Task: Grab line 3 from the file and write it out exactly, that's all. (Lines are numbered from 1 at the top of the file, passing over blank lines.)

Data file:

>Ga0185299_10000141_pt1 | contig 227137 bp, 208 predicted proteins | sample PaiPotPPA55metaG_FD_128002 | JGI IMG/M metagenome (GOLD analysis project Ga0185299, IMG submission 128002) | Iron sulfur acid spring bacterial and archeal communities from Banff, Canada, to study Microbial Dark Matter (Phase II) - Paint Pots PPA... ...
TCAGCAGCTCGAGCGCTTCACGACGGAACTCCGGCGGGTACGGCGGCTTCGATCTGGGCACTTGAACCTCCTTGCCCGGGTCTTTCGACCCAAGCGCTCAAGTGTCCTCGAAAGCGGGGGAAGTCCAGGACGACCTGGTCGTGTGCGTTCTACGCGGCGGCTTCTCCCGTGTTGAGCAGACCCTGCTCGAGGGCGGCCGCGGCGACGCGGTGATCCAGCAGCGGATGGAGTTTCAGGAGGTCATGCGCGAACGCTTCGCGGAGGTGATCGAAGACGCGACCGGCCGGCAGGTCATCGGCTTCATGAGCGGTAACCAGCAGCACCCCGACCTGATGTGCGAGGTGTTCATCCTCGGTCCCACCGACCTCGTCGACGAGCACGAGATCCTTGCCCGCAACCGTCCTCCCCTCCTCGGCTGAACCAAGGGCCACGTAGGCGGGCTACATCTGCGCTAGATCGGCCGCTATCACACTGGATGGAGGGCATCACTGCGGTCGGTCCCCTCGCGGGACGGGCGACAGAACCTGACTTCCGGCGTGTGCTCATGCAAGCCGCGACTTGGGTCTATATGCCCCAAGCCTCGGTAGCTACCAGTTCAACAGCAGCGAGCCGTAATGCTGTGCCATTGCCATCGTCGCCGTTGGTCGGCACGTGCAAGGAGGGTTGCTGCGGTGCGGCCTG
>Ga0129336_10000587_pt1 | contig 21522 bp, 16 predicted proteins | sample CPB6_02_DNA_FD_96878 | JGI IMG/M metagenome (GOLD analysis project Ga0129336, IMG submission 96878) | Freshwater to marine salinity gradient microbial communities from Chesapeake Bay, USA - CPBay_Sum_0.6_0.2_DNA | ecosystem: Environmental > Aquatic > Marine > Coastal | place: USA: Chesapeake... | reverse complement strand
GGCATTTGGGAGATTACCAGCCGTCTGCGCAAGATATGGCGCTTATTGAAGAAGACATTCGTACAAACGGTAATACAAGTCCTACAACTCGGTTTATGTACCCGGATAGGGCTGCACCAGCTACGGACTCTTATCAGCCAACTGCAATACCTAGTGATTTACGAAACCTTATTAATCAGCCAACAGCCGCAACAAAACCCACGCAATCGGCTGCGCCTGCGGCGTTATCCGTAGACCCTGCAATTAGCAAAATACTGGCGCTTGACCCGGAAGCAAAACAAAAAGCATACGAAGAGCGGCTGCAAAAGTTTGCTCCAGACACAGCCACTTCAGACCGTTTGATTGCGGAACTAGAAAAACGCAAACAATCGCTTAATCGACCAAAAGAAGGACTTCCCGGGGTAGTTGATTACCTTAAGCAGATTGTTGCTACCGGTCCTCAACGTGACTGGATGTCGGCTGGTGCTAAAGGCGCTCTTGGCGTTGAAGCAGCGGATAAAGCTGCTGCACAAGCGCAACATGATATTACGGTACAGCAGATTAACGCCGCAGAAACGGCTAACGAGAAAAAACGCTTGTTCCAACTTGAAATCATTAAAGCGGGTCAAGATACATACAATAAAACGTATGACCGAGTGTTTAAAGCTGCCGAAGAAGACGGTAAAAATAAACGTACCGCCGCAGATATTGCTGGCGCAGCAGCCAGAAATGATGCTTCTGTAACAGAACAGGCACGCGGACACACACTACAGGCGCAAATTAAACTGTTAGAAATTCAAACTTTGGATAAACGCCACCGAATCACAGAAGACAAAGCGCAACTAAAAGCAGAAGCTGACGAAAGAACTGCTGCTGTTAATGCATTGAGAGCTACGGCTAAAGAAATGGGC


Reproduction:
>Ga0129336_10000587_pt1 | contig 21522 bp, 16 predicted proteins | sample CPB6_02_DNA_FD_96878 | JGI IMG/M metagenome (GOLD analysis project Ga0129336, IMG submission 96878) | Freshwater to marine salinity gradient microbial communities from Chesapeake Bay, USA - CPBay_Sum_0.6_0.2_DNA | ecosystem: Environmental > Aquatic > Marine > Coastal | place: USA: Chesapeake... | reverse complement strand